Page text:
The Copyright (Amendment) Bill 2011 aims to introduce a technology-neutral communication right to enhance copyright protection in the digital environment. Australia and the United Kingdom introduced the communication right to their copyright laws about a decade ago, and their experience demonstrates that the communication right would not hamper the freedom of expression. The Bill does not contain any provision targeting parody or satire. It will not alter the existing legal principles in determining what constitutes a copyright infringement. A parody that does not amount to copyright infringement today will remain so under the Bill. The freedom of expression on the Internet will not be affected.
Both the existing Copyright Ordinance and the Bill contain no provisions requiring an online service provider (OSP) to police its service platform for copyright infringement. The Bill further clarifies that this is not a prerequisite for OSPs to get protection under the proposed "safe harbour" which exempts OSPs from any pecuniary liability arising from copyright infringements occurring on their service platform. The safe harbour provisions are modelled on the Digital Millennium Copyright Act of the US. OSPs will qualify for safe harbour provided that they take certain actions upon notification of infringing activities occurring on their service platforms.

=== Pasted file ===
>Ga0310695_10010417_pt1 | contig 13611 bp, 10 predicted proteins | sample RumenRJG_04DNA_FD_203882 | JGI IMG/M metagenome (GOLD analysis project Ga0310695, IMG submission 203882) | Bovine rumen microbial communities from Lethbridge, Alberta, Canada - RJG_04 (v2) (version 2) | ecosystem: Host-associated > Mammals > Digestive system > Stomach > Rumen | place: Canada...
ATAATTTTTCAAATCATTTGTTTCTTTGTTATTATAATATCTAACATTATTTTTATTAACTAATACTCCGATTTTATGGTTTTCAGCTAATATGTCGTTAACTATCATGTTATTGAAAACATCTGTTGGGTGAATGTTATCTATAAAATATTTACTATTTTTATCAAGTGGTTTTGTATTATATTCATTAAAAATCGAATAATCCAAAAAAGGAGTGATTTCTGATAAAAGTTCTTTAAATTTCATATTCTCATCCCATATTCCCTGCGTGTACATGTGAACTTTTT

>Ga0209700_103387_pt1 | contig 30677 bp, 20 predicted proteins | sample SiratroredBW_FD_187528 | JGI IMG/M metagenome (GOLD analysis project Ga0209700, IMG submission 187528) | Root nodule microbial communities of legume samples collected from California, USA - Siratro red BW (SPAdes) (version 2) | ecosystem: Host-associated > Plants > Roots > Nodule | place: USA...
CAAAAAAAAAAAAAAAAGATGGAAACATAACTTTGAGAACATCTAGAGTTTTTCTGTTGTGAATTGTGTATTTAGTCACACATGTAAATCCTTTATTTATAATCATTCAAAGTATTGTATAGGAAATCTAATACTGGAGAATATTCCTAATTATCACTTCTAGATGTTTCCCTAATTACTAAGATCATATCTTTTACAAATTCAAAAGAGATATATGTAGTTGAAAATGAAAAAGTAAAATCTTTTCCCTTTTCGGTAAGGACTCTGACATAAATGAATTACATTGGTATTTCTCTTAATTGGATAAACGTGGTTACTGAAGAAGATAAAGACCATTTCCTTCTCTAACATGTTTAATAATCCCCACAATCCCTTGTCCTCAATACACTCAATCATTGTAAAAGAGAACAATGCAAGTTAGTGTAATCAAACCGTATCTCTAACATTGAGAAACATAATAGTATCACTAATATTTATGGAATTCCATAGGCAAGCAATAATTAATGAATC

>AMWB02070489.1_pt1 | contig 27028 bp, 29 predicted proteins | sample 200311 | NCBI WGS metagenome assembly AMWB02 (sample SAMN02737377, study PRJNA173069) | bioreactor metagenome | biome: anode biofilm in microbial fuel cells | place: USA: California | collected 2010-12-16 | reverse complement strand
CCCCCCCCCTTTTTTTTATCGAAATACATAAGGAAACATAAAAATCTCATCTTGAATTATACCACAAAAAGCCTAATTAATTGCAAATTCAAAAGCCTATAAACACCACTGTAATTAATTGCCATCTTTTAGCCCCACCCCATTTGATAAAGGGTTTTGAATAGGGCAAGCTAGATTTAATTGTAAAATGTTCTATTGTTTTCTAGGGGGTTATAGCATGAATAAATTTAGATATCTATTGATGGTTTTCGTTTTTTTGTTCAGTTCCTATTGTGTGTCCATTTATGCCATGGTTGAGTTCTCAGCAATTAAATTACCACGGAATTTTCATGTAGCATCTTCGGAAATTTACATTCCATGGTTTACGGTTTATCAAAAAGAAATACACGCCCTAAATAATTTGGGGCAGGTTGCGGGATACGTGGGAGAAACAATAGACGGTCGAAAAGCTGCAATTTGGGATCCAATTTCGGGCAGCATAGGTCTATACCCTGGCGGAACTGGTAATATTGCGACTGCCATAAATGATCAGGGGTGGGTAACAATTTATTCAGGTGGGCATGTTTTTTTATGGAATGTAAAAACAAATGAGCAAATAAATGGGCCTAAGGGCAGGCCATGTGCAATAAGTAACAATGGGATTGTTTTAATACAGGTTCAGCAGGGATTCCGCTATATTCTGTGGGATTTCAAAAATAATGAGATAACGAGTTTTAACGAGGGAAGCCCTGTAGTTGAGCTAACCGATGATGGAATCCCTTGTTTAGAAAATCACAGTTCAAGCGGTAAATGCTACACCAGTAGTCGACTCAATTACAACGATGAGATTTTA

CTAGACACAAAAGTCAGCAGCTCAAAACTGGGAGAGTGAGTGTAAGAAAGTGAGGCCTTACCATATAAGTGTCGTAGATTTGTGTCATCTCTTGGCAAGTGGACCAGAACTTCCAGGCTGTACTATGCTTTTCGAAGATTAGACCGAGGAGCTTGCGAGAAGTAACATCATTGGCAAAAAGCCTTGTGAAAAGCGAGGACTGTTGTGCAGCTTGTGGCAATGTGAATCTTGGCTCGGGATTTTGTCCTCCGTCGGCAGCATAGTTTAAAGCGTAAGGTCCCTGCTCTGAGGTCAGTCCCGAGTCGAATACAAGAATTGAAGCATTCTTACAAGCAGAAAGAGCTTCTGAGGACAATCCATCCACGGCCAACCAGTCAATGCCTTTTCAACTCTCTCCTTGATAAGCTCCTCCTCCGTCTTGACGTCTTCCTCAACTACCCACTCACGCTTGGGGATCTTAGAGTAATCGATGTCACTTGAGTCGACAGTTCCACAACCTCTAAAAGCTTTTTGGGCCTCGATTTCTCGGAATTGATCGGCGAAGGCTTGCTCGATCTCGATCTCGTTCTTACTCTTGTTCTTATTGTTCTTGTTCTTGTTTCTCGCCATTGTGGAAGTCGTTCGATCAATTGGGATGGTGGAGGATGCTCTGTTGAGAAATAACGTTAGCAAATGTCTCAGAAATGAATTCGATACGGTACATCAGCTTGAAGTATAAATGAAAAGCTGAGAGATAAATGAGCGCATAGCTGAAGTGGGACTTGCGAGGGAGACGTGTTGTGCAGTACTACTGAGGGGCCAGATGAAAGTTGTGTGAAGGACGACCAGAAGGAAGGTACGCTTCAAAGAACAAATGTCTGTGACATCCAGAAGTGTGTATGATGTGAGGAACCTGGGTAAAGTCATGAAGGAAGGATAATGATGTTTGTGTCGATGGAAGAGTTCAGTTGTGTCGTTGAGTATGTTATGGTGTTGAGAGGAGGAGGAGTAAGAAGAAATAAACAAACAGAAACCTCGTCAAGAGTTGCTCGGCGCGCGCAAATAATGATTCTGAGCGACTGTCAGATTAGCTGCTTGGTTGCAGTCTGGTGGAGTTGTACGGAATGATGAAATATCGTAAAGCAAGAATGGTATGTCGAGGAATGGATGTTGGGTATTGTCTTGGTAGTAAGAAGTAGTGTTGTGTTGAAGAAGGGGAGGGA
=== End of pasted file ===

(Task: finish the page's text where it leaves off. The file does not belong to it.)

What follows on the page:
As far as corruption-related offences are concerned, section 30A of the Prevention of Bribery Ordinance (POBO) provides that no information for an offence under the POBO shall be admitted in evidence in any civil or criminal proceeding save that the court is satisfied that an informer wilfully made a material statement which he knew or believed to be untrue or did not believe to be true. If in any other proceeding, a court is of the opinion that justice cannot be fully done between the parties thereto without disclosure of the name of an informer, the court may permit inquiry and require full disclosure concerning the informer. The same section also provides protection to informers in that their names or description or information which might lead to their discovery shall be concealed from view or obliterated from the documents presented to court in order to protect them from discovery. We believe the above measures can provide adequate protection to whistleblowers.
Under Article 158 of the Basic Law, the NPCSC has the power to interpret the Basic Law. Moreover, the Court of Final Appeal (CFA) has decided in Lau Kong Yung v Director of Immigration  3 HKLRD 778 that the NPCSC has a general power to interpret the Basic Law. The power of interpretation conferred by Article 158(1) is in general and unqualified terms. Article 158(4) requires the NPCSC to consult its Committee for the Basic Law of the HKSAR before giving an interpretation of the Basic Law. The power of interpretation of the Basic Law under Article 158 is part of the constitutional order of the HKSAR. The power of the CFA to interpret the Basic Law is delegated by the NPCSC, which retains the ultimate power to interpret the Basic Law.